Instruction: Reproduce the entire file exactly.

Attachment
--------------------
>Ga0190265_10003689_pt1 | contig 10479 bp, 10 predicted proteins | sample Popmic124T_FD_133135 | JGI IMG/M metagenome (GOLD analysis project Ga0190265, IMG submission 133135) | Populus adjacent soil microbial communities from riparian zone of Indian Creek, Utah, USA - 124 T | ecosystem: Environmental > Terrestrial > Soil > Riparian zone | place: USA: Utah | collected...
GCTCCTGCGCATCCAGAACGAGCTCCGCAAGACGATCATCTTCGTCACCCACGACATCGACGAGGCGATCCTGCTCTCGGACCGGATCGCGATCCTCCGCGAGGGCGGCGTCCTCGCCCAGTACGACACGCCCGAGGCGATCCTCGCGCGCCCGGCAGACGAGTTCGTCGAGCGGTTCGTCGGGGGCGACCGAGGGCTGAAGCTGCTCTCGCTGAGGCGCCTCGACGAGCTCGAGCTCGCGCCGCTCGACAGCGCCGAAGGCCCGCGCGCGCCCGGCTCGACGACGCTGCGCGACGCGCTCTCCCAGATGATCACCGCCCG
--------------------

>Ga0190265_10003689_pt1 | contig 10479 bp, 10 predicted proteins | sample Popmic124T_FD_133135 | JGI IMG/M metagenome (GOLD analysis project Ga0190265, IMG submission 133135) | Populus adjacent soil microbial communities from riparian zone of Indian Creek, Utah, USA - 124 T | ecosystem: Environmental > Terrestrial > Soil > Riparian zone | place: USA: Utah | collected...
GCTCCTGCGCATCCAGAACGAGCTCCGCAAGACGATCATCTTCGTCACCCACGACATCGACGAGGCGATCCTGCTCTCGGACCGGATCGCGATCCTCCGCGAGGGCGGCGTCCTCGCCCAGTACGACACGCCCGAGGCGATCCTCGCGCGCCCGGCAGACGAGTTCGTCGAGCGGTTCGTCGGGGGCGACCGAGGGCTGAAGCTGCTCTCGCTGAGGCGCCTCGACGAGCTCGAGCTCGCGCCGCTCGACAGCGCCGAAGGCCCGCGCGCGCCCGGCTCGACGACGCTGCGCGACGCGCTCTCCCAGATGATCACCGCCCG